Probably one of the most interesting presentations from the day came from Matthew Lanauer from OpenAustralia.org. OpenAustralia.org is based on the UK site by mySociety: theyworkforyou.com. OpenAustralia.org is a non-partisan website run by a group of volunteers which aims to make it easy for people to keep tabs on their representatives in Parliament.
In his presentation, Matthew described the problems he has faced gaining copyright permission from the Australian Government to host material such as Senate debates on the website. The Australian Hansard information is Copyright Commonwealth of Australia. For this material and other information, Matthew had lodged repeated requests with the government for permission to use the material, and had not received any response. Ultimately, in relation to one set of material he received an email from someone in government claiming that the material in question was free to be used as it was considered to be in the public domain (a position contrary to the copyright statement on the material). In relation to another set of material, Matthew considered he might have an implied licence, because although the government never officially responded to his request for permission with a yay or a nay, they sent him the material he asked for after he had informed them what he intended to do with it. However, it relation to a great deal of the material on Open Australia.org, Matthew is still not entirely clear of Open Australia’s legal position.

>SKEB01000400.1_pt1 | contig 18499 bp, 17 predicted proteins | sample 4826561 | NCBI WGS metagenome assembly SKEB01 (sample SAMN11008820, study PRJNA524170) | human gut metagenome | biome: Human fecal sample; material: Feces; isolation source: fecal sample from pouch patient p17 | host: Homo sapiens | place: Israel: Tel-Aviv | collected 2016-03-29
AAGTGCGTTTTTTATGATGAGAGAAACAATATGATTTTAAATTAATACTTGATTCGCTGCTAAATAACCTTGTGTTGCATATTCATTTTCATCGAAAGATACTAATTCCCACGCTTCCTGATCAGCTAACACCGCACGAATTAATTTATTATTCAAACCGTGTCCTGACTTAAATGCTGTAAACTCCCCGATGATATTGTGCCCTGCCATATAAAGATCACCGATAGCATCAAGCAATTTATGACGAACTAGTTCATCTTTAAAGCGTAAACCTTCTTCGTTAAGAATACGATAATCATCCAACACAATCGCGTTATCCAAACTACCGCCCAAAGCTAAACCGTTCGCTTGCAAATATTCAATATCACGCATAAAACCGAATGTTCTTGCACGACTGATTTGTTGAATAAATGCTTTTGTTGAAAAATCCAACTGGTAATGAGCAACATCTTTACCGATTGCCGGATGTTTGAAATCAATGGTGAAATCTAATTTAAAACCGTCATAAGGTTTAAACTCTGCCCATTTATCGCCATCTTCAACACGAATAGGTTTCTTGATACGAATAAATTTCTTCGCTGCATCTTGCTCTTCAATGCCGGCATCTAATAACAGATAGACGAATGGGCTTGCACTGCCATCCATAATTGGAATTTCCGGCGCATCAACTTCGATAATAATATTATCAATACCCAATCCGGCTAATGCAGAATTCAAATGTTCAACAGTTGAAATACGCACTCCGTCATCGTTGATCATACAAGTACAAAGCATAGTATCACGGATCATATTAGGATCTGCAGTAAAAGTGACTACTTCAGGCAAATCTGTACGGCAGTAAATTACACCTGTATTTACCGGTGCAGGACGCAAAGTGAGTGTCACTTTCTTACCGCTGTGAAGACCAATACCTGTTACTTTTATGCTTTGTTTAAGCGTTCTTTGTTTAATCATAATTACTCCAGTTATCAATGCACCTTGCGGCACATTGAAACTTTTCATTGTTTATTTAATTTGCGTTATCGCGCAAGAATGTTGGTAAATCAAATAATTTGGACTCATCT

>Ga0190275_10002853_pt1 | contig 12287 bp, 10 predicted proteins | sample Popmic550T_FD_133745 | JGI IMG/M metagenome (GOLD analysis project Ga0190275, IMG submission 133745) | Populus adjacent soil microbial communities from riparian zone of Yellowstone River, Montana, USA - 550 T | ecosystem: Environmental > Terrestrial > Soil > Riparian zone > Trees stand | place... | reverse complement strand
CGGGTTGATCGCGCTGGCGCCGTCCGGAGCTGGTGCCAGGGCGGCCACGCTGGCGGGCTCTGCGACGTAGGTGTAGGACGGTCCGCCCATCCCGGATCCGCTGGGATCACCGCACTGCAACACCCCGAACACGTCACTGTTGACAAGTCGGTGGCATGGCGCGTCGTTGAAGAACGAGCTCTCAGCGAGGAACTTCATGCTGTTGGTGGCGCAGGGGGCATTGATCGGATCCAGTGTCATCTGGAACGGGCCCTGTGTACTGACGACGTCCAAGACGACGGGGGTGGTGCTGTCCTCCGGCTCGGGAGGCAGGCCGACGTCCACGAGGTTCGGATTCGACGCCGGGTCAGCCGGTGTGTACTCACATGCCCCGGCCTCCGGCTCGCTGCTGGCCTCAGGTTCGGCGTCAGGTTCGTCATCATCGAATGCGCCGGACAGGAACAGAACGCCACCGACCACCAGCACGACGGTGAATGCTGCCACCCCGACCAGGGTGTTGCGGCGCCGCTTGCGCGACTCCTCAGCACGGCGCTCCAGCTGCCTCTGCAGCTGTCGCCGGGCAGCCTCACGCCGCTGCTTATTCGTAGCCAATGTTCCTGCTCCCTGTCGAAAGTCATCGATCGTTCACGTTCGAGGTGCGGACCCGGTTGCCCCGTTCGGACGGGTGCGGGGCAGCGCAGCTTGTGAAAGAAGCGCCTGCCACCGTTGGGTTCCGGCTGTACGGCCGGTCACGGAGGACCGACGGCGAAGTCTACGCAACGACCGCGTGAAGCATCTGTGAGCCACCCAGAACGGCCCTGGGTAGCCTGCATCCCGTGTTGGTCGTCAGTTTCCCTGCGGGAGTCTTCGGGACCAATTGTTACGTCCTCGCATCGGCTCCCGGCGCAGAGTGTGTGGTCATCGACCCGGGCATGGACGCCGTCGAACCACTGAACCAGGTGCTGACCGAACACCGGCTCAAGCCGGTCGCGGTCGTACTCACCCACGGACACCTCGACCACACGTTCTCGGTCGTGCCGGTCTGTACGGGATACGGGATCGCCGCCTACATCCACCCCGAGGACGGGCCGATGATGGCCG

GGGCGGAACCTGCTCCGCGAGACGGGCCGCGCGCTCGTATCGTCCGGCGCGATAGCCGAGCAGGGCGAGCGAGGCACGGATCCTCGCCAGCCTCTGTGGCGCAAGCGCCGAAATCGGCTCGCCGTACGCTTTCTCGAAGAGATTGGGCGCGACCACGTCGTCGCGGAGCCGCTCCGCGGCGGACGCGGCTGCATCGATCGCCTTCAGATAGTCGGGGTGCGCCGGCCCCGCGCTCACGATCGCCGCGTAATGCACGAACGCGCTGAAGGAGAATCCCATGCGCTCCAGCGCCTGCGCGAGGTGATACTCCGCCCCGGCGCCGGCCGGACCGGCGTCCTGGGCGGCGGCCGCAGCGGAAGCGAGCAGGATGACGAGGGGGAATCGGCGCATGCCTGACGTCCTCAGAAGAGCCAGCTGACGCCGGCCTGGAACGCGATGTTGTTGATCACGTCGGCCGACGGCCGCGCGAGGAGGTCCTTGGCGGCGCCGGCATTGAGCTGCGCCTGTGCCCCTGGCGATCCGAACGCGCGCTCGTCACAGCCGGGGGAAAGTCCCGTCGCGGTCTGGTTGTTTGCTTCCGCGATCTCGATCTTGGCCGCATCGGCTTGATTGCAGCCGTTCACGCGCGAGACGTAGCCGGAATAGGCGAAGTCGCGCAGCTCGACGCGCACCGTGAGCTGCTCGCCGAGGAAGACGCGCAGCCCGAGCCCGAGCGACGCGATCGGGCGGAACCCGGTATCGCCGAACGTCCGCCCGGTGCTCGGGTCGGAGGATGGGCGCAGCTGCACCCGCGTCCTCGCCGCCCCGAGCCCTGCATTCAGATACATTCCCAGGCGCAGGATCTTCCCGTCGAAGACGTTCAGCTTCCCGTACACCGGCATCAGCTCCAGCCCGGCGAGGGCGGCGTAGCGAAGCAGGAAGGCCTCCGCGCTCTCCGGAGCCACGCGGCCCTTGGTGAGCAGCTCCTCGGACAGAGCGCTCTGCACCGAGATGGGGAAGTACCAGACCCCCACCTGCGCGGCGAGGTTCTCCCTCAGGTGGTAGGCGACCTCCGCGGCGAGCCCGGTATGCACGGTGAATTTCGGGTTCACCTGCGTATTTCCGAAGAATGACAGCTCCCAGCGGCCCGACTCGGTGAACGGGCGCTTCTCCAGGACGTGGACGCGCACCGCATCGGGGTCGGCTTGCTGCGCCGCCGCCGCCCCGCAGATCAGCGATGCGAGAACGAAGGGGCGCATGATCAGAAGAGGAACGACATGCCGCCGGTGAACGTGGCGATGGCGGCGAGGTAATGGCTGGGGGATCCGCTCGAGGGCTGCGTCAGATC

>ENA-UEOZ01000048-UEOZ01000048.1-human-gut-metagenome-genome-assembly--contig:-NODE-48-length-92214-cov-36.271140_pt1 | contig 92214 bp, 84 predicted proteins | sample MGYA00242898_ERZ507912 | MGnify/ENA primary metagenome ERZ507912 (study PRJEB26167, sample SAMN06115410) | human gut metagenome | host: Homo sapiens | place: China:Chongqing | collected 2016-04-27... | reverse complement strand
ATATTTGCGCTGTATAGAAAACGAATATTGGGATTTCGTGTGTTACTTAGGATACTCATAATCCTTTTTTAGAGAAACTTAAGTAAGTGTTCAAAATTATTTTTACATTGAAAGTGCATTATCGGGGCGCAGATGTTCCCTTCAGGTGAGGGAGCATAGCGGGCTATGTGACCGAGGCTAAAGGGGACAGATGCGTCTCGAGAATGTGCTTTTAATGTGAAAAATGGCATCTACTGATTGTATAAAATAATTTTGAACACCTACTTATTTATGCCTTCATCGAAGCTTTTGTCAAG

It is a great disappointment that someone like Matthew should have to be in this situation of legal uncertainty. We have a government that claims to be committed to openness and which has commissioned such pivotal reviews as the Review of the National Innovation System (which recommended more openness in government, particularly from a copyright perspective) and yet he still have repeated copyright requests going unanswered. OpenAustralia.org is a really important project from a democratic point of view, and I really hope that the government steps up and proves much more helpful in the future.